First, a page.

Nuclear deterrence and its effects

Reading through Phillip S. Meilinger’s monograph “Bomber, The Formation and Early Years of Strategic Air Command” I stumbled upon an interesting idea. He writes that:
“And, of course, technology was central to the development of atomic weapons themselves. The bombs dropped on Japan in August 1945 were, for all their extraordinary power, crude devices of great weight and size. As nuclear scientists continued to learn, the bombs they built grew smaller and more powerful, culminating in the thermonuclear revolution that measured power in megatons, not kilotons. At the beginning, however, the secrets of the bomb and its manufacture— indeed, even the number of bombs that existed — were so closely guarded as to cause paranoia among airmen. The basic function of strategic bombing, integral to the Air Force, was dependent upon a weapon over which it had no control and little insight into its design and availability. That would change with the Korean War, but it was not an easy path to that point. Moreover, Korea demonstrated that nuclear war was not inevitable. Major conventional operations could occur under the umbrella of nuclear deterrence. War had stepped back two centuries to the age of limited war, although that was not yet realized at the time.”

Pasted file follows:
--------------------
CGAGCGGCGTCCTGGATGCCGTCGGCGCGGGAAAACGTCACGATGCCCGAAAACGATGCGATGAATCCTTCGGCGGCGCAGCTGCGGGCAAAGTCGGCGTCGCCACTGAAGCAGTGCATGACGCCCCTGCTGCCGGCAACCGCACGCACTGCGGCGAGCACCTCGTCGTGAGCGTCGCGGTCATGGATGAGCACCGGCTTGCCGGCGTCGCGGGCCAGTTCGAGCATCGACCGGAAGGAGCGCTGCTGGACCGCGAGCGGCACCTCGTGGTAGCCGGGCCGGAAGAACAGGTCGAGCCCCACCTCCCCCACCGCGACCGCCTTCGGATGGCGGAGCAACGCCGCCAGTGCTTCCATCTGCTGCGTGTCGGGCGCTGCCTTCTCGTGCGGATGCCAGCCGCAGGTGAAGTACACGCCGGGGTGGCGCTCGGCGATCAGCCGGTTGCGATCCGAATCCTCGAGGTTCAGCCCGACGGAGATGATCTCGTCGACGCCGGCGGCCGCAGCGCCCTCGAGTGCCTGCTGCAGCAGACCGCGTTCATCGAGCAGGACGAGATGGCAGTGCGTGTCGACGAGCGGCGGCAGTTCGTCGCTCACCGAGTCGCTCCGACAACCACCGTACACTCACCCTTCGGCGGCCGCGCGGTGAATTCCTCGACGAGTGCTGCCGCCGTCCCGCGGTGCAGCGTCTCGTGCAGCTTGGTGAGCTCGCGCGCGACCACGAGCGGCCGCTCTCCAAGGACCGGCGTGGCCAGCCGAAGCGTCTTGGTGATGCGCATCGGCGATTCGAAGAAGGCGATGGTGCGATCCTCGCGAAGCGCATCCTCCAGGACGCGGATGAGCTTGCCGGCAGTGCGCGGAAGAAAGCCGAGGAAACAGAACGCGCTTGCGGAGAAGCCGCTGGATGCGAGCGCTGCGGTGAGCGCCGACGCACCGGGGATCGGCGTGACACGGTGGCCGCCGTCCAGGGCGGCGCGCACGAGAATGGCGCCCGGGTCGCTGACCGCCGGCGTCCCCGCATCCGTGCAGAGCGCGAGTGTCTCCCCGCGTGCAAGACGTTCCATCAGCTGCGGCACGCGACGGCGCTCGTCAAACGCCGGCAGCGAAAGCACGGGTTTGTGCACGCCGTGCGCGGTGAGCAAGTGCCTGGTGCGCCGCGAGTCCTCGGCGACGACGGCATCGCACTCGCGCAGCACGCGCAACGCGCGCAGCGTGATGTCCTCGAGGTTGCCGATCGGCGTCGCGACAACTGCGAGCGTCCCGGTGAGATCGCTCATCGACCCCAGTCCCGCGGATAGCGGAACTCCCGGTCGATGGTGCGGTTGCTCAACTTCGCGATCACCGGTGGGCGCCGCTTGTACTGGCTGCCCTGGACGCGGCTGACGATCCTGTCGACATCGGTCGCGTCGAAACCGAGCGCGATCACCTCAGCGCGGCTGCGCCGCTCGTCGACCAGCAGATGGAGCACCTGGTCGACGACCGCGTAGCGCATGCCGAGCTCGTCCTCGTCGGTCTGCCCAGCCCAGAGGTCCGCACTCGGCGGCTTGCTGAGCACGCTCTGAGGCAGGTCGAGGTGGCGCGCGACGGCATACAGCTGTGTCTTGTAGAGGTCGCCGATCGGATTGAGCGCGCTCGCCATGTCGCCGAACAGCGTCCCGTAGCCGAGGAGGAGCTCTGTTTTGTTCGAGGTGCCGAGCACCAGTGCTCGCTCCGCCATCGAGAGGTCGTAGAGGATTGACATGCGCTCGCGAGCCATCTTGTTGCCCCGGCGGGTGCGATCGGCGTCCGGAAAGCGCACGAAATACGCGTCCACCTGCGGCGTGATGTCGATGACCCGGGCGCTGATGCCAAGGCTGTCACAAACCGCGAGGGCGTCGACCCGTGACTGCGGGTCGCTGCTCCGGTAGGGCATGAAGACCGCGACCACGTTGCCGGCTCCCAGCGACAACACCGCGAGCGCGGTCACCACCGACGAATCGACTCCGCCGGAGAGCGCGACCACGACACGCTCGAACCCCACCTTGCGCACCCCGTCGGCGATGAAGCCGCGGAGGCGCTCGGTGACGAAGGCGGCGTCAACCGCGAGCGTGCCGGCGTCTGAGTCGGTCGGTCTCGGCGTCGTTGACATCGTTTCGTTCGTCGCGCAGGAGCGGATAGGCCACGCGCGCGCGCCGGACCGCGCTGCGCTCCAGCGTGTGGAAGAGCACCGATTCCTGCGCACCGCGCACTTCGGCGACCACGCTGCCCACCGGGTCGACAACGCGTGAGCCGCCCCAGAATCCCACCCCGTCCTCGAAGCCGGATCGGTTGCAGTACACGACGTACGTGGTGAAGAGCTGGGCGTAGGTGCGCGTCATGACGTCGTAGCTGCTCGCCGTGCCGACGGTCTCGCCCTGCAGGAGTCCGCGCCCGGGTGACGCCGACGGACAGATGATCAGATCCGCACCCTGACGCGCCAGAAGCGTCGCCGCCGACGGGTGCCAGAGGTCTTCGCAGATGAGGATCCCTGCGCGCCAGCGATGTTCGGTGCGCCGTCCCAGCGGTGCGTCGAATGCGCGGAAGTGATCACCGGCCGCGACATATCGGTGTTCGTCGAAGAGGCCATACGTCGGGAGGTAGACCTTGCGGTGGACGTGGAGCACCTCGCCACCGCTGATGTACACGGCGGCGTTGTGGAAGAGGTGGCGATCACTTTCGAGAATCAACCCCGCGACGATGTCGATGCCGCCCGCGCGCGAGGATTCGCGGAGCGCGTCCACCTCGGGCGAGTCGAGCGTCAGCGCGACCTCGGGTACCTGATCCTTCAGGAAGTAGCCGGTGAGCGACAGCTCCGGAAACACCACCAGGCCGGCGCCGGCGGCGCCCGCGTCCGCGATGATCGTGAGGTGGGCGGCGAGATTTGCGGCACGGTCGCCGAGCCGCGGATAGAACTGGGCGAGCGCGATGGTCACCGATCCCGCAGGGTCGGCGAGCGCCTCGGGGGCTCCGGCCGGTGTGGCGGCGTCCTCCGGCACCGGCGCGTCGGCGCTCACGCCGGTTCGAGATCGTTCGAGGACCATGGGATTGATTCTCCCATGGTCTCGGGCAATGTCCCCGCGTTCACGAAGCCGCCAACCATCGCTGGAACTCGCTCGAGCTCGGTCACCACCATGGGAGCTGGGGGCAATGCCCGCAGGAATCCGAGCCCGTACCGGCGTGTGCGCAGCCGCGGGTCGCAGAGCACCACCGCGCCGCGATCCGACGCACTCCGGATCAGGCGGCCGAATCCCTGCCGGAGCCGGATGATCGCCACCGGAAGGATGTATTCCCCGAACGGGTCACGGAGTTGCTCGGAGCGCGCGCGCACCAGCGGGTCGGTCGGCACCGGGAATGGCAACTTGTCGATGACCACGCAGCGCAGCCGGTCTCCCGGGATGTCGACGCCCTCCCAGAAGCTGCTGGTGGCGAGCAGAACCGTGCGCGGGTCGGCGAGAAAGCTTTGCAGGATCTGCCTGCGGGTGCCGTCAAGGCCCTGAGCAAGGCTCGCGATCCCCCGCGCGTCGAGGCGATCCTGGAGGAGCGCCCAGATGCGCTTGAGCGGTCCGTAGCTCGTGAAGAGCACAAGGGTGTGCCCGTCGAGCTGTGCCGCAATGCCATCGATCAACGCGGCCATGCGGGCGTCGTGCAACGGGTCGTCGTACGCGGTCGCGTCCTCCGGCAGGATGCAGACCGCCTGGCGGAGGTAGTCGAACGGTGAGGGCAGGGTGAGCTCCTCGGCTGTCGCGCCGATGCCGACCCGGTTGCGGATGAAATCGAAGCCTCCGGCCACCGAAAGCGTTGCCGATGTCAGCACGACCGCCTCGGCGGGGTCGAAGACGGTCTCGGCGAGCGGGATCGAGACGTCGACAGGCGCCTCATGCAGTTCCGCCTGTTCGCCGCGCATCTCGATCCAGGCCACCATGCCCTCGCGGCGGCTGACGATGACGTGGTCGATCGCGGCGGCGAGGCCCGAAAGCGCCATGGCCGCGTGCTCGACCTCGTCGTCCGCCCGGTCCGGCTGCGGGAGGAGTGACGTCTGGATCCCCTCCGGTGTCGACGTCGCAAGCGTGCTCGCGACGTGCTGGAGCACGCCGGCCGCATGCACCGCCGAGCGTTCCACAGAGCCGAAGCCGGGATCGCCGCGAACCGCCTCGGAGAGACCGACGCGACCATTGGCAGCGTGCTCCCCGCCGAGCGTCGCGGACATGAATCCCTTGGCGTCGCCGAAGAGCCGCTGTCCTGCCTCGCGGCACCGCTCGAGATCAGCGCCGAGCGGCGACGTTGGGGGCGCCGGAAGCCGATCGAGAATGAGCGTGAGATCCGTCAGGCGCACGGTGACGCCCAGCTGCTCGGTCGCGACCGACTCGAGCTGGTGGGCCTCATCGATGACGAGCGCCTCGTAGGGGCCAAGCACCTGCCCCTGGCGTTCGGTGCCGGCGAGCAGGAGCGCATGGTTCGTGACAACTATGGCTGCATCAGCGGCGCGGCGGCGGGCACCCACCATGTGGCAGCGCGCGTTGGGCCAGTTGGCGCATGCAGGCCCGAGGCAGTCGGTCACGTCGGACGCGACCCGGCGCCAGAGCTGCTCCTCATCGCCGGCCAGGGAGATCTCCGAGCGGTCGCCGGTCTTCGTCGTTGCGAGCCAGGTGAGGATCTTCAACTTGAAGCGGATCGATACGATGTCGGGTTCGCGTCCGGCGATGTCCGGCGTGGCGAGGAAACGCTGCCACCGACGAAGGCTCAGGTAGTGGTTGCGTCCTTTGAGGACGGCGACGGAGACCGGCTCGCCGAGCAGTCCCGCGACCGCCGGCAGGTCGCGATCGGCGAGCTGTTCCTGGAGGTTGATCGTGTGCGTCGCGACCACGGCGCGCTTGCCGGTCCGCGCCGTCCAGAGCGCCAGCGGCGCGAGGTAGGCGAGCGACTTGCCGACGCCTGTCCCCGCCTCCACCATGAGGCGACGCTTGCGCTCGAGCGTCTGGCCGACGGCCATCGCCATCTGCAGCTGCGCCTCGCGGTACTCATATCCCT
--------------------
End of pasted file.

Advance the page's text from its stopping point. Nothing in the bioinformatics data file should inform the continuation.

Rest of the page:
I’ve underlined an idea, though leaving explanatory text as intact as possible. An interesting construct considering to million of Chinese volunteers in Korea who have participated in battles but still it have some point. Massive armies of conscripts again began to give way to much smaller and professional forces whom conducting limited operations. The characteristic of a hostile forces en masse are also changed back to tribes or small states which have controls over valuable resources or strategic regions. Just like in the second half of 18th century and through the whole 19th.

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